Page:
I’ve stayed pretty quiet this week about the controversy swirling around remarks made on the ABC program, “The View” regarding nurses. But it did make me think–reflect back over the 25 years that I’ve been a registered nurse, and what moments stand out in my mind. I thought I would share one of those moments here.
I vividly remember a night in the Pediatric Intensive Care Unit when my three-year old patient lost his ferocious battle with a very aggressive cancer. I remember how small his tiny body looked in the bed, and I asked his mother if she would like to hold him in the chair. She shook her head and asked me if she could climb into the bed with him and just hold him like she had done when he was scared. “But this time,” she said in a trembling voice, “it’s me that is scared.”
I pulled the sliding glass door closed as I left her alone with her precious little boy, and made a valiant effort to keep my composure as I finished charting all of the minutia of details regarding the “code” that had preceded his death–the frantic failed effort to save him. When I heard my patient’s mother climb out of the bed, I reentered the room to begin the process of readying his tiny little body for transport down to the hospital morgue. Standing on the opposite side of the bed, his mother asked, “What happens now?”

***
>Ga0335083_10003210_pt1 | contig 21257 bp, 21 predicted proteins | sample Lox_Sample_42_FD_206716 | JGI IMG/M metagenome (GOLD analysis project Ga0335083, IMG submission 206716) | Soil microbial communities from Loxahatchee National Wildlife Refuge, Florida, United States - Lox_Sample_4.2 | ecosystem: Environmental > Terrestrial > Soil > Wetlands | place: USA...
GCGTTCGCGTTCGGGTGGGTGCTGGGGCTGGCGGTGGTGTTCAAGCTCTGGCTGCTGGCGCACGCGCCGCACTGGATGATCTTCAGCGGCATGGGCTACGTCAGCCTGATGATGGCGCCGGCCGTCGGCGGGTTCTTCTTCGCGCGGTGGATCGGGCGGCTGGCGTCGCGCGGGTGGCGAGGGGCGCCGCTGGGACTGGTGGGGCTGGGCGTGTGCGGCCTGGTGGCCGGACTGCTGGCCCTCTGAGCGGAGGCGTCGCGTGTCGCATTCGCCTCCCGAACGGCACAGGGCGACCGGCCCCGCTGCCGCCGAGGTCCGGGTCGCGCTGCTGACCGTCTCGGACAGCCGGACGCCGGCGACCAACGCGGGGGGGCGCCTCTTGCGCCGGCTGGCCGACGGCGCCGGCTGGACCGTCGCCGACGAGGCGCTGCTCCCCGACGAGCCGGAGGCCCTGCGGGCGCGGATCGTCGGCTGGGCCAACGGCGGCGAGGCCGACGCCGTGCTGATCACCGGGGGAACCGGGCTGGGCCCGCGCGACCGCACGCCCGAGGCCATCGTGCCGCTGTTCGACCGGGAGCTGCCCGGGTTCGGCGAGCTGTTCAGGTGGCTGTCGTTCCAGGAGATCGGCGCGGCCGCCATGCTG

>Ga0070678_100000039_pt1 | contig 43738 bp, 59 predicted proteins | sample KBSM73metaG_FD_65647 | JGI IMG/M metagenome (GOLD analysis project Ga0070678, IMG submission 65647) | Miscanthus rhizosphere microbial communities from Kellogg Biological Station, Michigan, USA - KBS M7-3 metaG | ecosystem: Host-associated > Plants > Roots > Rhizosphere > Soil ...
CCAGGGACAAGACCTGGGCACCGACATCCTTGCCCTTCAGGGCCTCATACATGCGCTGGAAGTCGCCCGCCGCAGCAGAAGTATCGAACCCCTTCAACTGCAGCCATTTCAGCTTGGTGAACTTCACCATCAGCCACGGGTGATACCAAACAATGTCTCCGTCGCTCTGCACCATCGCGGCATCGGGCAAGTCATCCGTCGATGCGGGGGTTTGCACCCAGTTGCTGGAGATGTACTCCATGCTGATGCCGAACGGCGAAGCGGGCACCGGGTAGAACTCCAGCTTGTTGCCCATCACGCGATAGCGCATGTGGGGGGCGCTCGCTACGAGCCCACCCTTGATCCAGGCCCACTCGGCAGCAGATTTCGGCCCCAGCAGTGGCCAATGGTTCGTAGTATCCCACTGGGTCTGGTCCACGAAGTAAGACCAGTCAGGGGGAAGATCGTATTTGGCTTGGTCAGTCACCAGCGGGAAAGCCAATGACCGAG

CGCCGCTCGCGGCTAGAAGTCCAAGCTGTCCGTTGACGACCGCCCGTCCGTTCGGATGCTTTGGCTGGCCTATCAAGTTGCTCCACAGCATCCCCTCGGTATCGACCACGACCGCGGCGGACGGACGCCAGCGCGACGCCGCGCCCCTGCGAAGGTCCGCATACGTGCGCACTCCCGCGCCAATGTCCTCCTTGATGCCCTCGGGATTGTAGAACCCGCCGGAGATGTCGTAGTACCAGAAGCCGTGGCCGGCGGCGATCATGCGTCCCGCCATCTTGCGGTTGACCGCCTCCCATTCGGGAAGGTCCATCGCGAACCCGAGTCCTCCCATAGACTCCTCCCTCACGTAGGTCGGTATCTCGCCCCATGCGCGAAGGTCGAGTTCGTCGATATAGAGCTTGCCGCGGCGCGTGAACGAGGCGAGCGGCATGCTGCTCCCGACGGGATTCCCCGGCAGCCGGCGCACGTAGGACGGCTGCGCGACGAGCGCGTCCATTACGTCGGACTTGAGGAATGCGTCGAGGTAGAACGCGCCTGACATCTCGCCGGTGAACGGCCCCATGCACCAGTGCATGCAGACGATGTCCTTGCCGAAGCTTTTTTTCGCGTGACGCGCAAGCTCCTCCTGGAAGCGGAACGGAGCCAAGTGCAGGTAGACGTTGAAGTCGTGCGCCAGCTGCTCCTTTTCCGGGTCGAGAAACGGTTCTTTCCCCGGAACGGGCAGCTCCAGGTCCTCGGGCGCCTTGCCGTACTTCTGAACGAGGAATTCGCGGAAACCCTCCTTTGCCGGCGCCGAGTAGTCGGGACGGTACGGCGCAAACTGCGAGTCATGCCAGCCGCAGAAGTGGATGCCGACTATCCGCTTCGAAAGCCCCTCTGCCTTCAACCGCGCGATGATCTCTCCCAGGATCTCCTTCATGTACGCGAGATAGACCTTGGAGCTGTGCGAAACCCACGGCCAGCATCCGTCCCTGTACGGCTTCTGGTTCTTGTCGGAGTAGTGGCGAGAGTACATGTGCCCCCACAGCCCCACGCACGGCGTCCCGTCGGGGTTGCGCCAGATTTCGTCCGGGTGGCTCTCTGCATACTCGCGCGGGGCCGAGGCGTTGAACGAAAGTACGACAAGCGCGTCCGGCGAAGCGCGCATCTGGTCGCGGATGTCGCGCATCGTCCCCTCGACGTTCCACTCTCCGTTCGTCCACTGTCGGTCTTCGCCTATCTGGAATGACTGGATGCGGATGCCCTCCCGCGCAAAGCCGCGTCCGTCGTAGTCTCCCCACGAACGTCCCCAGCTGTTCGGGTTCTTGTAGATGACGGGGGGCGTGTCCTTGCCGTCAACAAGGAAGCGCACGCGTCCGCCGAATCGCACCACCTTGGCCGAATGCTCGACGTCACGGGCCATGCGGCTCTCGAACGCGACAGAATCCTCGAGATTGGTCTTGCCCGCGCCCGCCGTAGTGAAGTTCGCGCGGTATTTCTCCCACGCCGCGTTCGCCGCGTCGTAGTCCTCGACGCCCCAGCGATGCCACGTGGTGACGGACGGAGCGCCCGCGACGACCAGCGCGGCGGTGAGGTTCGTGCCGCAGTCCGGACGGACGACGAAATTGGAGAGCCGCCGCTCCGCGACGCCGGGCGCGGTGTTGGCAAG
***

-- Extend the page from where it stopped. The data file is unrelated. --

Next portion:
I described to her as gently as possible, the post-mortem routine that we followed–beginning with bathing him. “I’d like to help you bathe him if I can,” his mother replied stoically. “If this is going to be his last bath, I’d like to help give it.” So, we stood together silently washing his bruised little body. I was able to fight back my own tears until I heard the quiet voice from across the bed ask, “What am I going to do when I get back to the house and his things are everywhere? The first thing I will see when I pull into the driveway is his swings-set.”
“I don’t know,” I answered honestly as the dam holding back my tears was breached. I felt as if I were failing her. She needed me to be strong, and there I was crying silently as I worked through the blur of tears. “I’m sorry,” I told her.
She shook her head vehemently, her own tears flowing then. “Please don’t ever apologize for caring about him. I’m grateful…so grateful that he was surrounded by nurses who cared about us at the end.”
When I got to my car in the parking deck the next morning, I sat and cried for at least twenty minutes before I felt like I should attempt the drive home. To my own family. I didn’t want to bring my sadness home with me, and have my own toddler pick up on it. The preceding twelve hours had been a roller coaster of highs and lows, of hope and heartache, of adrenaline and then pure fatigue–both physically and emotionally. I wish I could tell you that this was the only shift this demanding. But in truth, being a nurse means that you put yourself out there 100% for your patients and their families every shift. Often times, you are the person that takes the brunt of everyone’s frustration and even if you act like it rolls off of your back, it doesn’t. It hurts. But you keep going.
Most people have no idea what it takes to be a nurse. The programs are selective, the course work is difficult, and the challenges of the job itself can be unbelievably taxing. But ultimately, people chose to be nurses because they want a profession that makes a difference in people’s lives. It isn’t high paying, glamorous, or envied by others–but it is what we are called to do, and most of us wouldn’t want to do anything else.